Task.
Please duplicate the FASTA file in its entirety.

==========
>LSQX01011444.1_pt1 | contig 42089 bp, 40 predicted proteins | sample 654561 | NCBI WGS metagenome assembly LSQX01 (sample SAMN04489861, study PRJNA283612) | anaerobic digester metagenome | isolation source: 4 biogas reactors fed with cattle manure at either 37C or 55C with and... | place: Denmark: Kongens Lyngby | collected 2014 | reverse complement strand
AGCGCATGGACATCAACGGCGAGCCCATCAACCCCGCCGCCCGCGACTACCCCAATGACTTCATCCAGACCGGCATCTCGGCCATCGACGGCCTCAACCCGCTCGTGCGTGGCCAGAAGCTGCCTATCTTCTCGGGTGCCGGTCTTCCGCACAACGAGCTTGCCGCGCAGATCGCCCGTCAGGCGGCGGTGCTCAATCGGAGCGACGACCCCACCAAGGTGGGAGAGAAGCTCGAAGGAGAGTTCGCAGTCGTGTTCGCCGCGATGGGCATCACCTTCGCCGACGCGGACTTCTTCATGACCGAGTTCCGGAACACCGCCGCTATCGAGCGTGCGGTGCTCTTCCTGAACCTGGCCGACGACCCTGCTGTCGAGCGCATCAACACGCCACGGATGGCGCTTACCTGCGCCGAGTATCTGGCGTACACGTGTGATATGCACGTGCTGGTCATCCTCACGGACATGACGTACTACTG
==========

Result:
>LSQX01011444.1_pt1 | contig 42089 bp, 40 predicted proteins | sample 654561 | NCBI WGS metagenome assembly LSQX01 (sample SAMN04489861, study PRJNA283612) | anaerobic digester metagenome | isolation source: 4 biogas reactors fed with cattle manure at either 37C or 55C with and... | place: Denmark: Kongens Lyngby | collected 2014 | reverse complement strand
AGCGCATGGACATCAACGGCGAGCCCATCAACCCCGCCGCCCGCGACTACCCCAATGACTTCATCCAGACCGGCATCTCGGCCATCGACGGCCTCAACCCGCTCGTGCGTGGCCAGAAGCTGCCTATCTTCTCGGGTGCCGGTCTTCCGCACAACGAGCTTGCCGCGCAGATCGCCCGTCAGGCGGCGGTGCTCAATCGGAGCGACGACCCCACCAAGGTGGGAGAGAAGCTCGAAGGAGAGTTCGCAGTCGTGTTCGCCGCGATGGGCATCACCTTCGCCGACGCGGACTTCTTCATGACCGAGTTCCGGAACACCGCCGCTATCGAGCGTGCGGTGCTCTTCCTGAACCTGGCCGACGACCCTGCTGTCGAGCGCATCAACACGCCACGGATGGCGCTTACCTGCGCCGAGTATCTGGCGTACACGTGTGATATGCACGTGCTGGTCATCCTCACGGACATGACGTACTACTG